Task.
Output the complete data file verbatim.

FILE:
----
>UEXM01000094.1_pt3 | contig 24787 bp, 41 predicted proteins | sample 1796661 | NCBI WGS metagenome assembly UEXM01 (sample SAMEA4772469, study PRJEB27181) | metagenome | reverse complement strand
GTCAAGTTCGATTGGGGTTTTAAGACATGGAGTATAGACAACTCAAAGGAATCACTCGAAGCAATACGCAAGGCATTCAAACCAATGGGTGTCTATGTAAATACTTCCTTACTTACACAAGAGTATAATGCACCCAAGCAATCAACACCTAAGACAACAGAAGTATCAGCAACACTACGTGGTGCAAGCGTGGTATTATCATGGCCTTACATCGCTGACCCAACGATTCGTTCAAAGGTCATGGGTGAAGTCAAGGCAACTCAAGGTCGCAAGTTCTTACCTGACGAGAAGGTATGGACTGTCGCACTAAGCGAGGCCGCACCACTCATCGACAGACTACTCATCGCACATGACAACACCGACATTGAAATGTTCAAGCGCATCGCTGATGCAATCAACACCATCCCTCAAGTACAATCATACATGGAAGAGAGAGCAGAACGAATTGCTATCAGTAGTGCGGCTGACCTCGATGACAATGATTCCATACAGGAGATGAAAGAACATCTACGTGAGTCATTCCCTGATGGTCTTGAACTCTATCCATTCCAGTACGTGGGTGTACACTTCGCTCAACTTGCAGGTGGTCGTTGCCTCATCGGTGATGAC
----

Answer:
>UEXM01000094.1_pt3 | contig 24787 bp, 41 predicted proteins | sample 1796661 | NCBI WGS metagenome assembly UEXM01 (sample SAMEA4772469, study PRJEB27181) | metagenome | reverse complement strand
GTCAAGTTCGATTGGGGTTTTAAGACATGGAGTATAGACAACTCAAAGGAATCACTCGAAGCAATACGCAAGGCATTCAAACCAATGGGTGTCTATGTAAATACTTCCTTACTTACACAAGAGTATAATGCACCCAAGCAATCAACACCTAAGACAACAGAAGTATCAGCAACACTACGTGGTGCAAGCGTGGTATTATCATGGCCTTACATCGCTGACCCAACGATTCGTTCAAAGGTCATGGGTGAAGTCAAGGCAACTCAAGGTCGCAAGTTCTTACCTGACGAGAAGGTATGGACTGTCGCACTAAGCGAGGCCGCACCACTCATCGACAGACTACTCATCGCACATGACAACACCGACATTGAAATGTTCAAGCGCATCGCTGATGCAATCAACACCATCCCTCAAGTACAATCATACATGGAAGAGAGAGCAGAACGAATTGCTATCAGTAGTGCGGCTGACCTCGATGACAATGATTCCATACAGGAGATGAAAGAACATCTACGTGAGTCATTCCCTGATGGTCTTGAACTCTATCCATTCCAGTACGTGGGTGTACACTTCGCTCAACTTGCAGGTGGTCGTTGCCTCATCGGTGATGAC